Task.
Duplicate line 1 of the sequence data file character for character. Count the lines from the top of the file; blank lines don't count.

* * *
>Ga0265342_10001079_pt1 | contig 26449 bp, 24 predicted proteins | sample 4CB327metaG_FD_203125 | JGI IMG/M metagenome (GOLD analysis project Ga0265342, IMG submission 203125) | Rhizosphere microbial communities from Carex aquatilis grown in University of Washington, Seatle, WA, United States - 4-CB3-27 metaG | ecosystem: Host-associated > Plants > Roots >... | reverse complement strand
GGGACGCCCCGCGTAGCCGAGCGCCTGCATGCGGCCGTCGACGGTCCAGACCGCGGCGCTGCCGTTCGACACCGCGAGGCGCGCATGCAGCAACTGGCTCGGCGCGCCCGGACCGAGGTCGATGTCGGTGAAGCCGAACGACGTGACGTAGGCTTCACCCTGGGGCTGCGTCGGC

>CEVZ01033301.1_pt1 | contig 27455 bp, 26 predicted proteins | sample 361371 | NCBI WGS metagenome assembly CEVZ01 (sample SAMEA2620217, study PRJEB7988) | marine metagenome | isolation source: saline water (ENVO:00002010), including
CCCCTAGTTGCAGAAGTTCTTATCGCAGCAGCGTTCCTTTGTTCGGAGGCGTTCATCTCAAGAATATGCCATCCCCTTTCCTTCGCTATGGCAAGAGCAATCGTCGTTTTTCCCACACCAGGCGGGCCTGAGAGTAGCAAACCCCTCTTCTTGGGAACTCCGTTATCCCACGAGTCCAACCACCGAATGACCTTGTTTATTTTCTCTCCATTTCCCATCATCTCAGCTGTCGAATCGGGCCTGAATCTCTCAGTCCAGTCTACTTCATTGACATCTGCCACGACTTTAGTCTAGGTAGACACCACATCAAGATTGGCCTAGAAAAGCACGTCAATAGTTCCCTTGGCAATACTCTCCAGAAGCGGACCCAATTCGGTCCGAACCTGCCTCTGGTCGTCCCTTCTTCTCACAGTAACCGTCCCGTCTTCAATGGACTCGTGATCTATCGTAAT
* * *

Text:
>Ga0265342_10001079_pt1 | contig 26449 bp, 24 predicted proteins | sample 4CB327metaG_FD_203125 | JGI IMG/M metagenome (GOLD analysis project Ga0265342, IMG submission 203125) | Rhizosphere microbial communities from Carex aquatilis grown in University of Washington, Seatle, WA, United States - 4-CB3-27 metaG | ecosystem: Host-associated > Plants > Roots >... | reverse complement strand